Dear Teacher and Preschool Community: How I Came Out as a DIY Mom
As we discussed on the phone, my child was conceived via donor insemination. I made the decision to have a child as a single mother by choice when I was 40. I figured I had the rest of my life to find love, but I didn’t have the rest of my life to have a biological child.
“The most important thing I’ve learned is to be consistent in your message early and often, and to talk about it as if it’s a totally normal family situation, which it increasingly is.”
My child recently has begun asking about his daddy, and I imagine this curiosity will only intensify when he meets other kids at school with dads who live with them and pick them up from school. I always tell him the same story: Mama wanted a baby, and so a man called a donor helped her. There are lots of different kinds of families. Some families have two moms, some have two dads, some have a mom and a dad, some have a mom and a dad who live in different houses, some have one mom, and some have one dad. We’re a one-mom-and-child family.
We read two books as well: The Family Book (Little, Brown Books for Young Readers, 2010) by Todd Parr and What Makes a Baby (Triangle Square, 2013) by Cory Silverberg. Recently, he asked me to tell him the name of his donor. I don’t know him name, so said we can call him DD (Short for Donor Dad).
I tell him that one day, I may meet a man who will be his daddy. My child’s donor is what is now called an identity-release donor, which is similar to open adoption. He’ll be able to meet his donor if he so chooses when turns 18. He has no legal or social connection to him now.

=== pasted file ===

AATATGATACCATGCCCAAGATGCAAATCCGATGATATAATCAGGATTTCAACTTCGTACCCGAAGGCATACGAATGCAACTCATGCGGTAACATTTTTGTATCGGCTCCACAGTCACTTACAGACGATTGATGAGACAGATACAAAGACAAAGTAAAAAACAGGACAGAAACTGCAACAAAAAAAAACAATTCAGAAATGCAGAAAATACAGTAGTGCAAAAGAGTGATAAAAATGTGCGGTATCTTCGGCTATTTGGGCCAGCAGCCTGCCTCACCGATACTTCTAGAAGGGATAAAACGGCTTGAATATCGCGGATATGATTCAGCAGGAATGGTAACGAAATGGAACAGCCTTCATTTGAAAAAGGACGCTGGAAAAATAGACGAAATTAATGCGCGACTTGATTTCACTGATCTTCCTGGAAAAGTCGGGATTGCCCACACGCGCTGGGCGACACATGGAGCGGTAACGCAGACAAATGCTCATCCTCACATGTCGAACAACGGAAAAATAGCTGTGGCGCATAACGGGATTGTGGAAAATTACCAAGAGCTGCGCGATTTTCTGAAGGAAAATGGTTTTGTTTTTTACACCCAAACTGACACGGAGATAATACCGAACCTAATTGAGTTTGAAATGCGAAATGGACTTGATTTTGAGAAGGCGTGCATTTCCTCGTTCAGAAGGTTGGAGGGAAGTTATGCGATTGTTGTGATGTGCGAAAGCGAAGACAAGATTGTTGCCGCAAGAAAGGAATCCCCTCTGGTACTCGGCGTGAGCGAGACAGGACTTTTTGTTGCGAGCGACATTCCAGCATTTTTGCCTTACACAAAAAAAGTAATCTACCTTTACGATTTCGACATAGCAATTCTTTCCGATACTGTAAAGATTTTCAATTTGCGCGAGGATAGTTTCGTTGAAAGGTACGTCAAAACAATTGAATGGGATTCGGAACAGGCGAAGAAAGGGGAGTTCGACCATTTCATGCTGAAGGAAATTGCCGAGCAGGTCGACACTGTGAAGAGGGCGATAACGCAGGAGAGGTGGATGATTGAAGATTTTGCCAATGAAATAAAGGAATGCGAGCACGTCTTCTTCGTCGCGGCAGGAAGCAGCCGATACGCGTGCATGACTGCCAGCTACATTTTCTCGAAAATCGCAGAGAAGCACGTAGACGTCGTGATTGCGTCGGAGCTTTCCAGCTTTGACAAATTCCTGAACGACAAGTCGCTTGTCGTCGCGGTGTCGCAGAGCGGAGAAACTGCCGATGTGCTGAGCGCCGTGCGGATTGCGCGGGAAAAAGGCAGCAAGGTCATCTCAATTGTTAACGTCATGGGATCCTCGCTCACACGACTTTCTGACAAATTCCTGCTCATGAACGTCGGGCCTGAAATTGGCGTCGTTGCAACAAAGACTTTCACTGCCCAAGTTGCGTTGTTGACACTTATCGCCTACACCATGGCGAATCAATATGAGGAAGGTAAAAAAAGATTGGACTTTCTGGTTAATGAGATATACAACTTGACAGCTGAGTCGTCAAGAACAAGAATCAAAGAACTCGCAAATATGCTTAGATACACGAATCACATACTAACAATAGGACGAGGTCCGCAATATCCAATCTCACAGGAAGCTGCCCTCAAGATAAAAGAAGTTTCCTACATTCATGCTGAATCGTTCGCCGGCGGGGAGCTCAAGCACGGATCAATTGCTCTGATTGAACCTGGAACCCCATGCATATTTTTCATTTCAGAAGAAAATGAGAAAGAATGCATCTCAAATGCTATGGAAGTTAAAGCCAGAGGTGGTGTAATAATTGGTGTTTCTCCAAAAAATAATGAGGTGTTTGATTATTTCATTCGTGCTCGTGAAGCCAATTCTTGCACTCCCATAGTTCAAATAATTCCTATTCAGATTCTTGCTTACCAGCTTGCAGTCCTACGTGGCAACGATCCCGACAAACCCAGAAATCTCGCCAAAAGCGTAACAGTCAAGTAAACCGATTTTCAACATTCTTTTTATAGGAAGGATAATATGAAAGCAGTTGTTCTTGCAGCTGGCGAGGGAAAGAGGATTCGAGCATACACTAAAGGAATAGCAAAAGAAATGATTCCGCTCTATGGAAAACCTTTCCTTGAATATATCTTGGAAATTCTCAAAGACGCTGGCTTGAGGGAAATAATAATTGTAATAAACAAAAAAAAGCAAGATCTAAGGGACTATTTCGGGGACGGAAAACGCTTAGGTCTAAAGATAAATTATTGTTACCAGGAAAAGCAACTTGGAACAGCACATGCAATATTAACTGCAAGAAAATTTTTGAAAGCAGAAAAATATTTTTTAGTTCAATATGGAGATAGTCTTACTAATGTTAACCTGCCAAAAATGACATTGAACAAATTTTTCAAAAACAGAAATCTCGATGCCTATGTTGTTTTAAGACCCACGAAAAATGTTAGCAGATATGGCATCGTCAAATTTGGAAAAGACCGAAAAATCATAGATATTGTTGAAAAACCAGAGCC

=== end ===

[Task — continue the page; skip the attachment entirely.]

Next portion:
I’ve talked to many therapists and attended several seminars about how to talk to children about donor conception. The most important thing I’ve learned is to be consistent in your message early and often, and to talk about it as if it’s a totally normal family situation, which it increasingly is. (See this New York Times story.)
I also recommend reading this review of the book Modern Families: Parents and Children in New Family Forms (Cambridge University Press, 2015) by Susan Golombok, professor of Family Research and director of the Centre for Family Research at the University of Cambridge. The book includes a series of studies about single moms by choice and their children. Golombok sites stigmatization as one of the only negative aspects of the lives of donor-conceived children.
So in terms of the school community, the most important thing I ask is that my child’s family situation is treated like any other family situation. That means being sensitive with regard to any project that involves fathers/the traditional nuclear-family structure, educating the kids around him, and immediately dispelling any kind of stigmatization.